In particular, I wanted to hear more about the economics of what some people are calling “new space”: a more flexible, commercial-oriented approach to exploration. What would the economics look like? What kind of transition would liberate us from the current bureaucratic inertia? It is easy to outline a compelling vision; it’s a lot harder to map out a realistic path to making it happen. Miller had a lot of provocative things to say here, too.

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Back to the Moon for Real: A Conversation with Private-Spaceflight Evangelist Charles Miller

By Corey S. Powell | December 24, 2017 6:56 am
The future that never happened: A bustling Mon base as envisioned by a NASA study in 1986. (Credit: NASA/Dennis M. Davidson)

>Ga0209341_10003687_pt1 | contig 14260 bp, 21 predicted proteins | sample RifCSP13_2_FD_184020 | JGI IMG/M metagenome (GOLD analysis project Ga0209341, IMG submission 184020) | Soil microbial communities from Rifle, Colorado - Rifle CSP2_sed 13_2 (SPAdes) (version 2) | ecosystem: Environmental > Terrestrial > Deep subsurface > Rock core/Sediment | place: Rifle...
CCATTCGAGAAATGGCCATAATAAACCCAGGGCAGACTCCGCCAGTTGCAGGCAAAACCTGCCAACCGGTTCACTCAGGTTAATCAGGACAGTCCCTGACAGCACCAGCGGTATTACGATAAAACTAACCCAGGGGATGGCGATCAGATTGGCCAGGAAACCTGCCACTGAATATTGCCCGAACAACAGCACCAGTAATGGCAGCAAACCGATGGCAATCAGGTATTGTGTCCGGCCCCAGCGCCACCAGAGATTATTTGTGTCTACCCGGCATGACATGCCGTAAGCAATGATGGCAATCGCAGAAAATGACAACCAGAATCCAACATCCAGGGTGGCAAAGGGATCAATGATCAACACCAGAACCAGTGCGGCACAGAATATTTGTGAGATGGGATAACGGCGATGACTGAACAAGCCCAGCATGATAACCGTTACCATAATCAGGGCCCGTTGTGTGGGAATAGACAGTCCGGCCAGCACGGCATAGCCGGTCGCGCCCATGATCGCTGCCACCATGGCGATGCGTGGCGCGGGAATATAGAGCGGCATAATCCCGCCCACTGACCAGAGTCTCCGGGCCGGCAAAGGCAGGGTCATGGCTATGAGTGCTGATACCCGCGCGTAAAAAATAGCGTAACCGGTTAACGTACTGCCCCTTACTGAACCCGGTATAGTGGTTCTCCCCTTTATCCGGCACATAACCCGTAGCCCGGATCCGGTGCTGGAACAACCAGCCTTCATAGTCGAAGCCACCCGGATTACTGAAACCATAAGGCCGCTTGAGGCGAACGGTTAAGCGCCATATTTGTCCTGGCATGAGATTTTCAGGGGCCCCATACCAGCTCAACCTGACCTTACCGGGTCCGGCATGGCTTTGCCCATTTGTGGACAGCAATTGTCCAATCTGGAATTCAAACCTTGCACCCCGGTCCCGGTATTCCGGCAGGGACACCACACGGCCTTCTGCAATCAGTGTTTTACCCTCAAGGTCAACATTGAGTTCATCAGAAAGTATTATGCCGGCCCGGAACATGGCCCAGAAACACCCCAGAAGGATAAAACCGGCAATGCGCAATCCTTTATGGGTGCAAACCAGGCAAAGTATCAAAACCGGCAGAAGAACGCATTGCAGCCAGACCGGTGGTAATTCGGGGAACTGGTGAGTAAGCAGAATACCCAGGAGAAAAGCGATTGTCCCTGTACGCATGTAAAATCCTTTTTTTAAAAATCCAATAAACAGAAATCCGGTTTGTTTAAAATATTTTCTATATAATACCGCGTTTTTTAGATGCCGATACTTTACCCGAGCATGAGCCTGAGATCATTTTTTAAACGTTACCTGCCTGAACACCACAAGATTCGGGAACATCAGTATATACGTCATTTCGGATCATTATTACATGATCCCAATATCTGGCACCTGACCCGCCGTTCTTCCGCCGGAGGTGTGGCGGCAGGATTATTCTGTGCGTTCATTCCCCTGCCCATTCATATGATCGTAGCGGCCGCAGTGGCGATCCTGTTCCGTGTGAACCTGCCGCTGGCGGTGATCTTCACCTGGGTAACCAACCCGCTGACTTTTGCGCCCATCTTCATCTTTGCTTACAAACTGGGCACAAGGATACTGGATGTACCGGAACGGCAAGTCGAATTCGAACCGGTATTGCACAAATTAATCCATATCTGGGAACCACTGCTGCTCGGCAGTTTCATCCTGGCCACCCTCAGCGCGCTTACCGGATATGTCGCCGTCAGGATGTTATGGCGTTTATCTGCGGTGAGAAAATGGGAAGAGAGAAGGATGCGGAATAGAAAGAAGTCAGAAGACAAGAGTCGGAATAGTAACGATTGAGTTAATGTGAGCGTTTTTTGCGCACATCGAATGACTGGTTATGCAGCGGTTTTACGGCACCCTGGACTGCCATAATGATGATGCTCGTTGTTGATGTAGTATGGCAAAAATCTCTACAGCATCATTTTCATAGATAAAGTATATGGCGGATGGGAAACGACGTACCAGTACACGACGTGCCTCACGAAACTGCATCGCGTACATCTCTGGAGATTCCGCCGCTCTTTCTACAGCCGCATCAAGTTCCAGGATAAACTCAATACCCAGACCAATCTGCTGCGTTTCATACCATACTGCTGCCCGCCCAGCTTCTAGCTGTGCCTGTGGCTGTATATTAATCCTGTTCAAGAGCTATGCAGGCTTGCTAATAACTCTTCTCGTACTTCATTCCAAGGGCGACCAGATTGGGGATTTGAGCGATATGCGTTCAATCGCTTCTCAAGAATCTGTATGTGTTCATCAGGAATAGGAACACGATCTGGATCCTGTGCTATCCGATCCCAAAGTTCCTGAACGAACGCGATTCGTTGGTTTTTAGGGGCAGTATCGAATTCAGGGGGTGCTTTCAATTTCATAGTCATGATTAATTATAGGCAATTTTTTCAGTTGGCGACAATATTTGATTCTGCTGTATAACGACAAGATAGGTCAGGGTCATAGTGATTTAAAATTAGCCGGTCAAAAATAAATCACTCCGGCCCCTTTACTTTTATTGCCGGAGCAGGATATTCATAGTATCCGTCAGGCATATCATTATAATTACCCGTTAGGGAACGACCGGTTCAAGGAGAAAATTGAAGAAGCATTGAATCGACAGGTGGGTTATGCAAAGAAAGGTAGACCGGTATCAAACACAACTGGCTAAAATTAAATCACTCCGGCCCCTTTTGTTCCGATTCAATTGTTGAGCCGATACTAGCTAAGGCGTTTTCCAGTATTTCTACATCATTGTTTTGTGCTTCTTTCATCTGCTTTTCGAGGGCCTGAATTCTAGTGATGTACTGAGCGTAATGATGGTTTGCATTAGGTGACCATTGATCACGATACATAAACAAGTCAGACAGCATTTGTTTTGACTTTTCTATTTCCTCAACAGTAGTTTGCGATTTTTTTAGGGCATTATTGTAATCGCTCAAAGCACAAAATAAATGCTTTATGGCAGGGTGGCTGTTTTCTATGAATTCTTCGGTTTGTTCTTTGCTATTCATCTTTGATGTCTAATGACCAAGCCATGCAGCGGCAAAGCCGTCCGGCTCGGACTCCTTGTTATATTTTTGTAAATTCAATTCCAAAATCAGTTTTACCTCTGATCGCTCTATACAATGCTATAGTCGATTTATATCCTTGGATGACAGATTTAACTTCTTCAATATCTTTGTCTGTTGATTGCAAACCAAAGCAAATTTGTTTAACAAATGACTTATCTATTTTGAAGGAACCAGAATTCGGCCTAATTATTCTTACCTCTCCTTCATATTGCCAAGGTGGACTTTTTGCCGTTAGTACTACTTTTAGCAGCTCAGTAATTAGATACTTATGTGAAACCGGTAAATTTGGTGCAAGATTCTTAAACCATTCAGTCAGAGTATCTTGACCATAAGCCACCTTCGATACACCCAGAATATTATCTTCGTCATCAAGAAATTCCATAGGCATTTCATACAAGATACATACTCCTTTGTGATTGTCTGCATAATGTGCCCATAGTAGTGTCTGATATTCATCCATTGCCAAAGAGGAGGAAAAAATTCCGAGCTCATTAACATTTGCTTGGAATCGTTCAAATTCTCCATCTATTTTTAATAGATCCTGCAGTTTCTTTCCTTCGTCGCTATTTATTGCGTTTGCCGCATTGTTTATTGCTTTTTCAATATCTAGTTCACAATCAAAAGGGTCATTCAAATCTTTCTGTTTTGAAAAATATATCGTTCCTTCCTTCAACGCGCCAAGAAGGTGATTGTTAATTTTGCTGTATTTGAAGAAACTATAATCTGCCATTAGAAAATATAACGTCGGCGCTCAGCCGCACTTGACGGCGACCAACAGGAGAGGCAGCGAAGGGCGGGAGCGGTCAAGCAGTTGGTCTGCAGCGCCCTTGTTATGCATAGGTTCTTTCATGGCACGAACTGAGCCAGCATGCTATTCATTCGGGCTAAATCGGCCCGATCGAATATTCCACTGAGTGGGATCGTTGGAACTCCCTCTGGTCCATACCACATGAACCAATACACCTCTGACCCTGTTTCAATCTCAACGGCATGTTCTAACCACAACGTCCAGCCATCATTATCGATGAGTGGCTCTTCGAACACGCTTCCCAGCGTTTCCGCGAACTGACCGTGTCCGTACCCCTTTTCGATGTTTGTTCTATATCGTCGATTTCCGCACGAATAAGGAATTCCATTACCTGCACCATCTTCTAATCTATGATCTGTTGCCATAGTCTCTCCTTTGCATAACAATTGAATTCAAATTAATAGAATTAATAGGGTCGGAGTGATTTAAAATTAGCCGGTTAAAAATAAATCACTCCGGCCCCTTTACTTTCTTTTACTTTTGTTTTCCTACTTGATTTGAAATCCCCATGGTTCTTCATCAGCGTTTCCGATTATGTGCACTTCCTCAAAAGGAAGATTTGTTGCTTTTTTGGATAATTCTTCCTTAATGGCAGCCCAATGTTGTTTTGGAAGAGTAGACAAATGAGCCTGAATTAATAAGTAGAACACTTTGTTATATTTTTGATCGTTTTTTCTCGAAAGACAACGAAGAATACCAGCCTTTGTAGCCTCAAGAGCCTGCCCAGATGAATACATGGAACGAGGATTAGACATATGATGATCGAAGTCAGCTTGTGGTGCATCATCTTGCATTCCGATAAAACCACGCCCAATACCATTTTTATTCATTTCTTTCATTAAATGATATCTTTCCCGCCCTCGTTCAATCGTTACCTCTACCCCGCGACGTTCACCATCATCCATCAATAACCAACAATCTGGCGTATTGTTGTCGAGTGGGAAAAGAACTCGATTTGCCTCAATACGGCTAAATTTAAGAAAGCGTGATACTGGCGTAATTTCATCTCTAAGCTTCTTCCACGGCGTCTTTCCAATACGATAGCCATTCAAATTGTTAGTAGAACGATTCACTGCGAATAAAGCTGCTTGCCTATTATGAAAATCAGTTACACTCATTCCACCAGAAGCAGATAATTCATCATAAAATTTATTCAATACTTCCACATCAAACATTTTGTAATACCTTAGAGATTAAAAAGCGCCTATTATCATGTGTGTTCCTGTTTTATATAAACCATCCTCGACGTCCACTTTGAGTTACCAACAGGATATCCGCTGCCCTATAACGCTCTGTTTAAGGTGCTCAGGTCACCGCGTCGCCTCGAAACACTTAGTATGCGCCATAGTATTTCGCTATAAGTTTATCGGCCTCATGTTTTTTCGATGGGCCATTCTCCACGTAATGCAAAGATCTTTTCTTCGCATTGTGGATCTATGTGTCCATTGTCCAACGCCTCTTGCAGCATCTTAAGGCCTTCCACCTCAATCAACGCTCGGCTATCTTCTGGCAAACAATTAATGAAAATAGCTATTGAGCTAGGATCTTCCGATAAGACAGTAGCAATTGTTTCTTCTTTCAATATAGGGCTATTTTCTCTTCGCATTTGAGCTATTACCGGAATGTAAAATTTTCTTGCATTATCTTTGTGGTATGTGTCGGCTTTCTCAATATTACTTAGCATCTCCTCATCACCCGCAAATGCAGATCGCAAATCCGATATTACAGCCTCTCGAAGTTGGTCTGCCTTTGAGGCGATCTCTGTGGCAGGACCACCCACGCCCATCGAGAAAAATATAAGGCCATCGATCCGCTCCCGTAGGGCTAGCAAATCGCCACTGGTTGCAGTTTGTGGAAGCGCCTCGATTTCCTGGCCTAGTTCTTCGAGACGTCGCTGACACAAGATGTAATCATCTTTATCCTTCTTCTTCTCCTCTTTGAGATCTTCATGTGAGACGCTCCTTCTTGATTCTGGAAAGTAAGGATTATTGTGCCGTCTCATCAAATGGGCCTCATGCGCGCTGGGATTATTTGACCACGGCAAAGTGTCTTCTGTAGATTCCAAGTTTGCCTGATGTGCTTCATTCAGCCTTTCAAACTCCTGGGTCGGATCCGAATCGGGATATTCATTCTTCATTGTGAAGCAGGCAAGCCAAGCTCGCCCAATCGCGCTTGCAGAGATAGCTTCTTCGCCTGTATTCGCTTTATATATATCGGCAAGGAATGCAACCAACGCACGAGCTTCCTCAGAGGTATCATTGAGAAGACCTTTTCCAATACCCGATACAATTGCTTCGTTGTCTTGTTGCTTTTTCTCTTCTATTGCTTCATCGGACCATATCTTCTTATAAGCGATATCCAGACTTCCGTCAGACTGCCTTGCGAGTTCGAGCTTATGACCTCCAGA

The future that never happened: A bustling Mon base as envisioned by a NASA study in 1986. (Credit: NASA/Dennis M. Davidson)

NASA’s human spaceflight program has been in a state of uncertainty pretty much from the moment the Apollo 17 crew left the surface of the Moon 45 years ago this month. The Space Shuttle never became the hoped-for workhorse that would makes space access cheap and routine; the International Space Station never became a glorious gateway to deep-space exploration. Now NASA faces yet another U-turn as President Trump has directed the agency’s administrator to send astronauts back to the moon.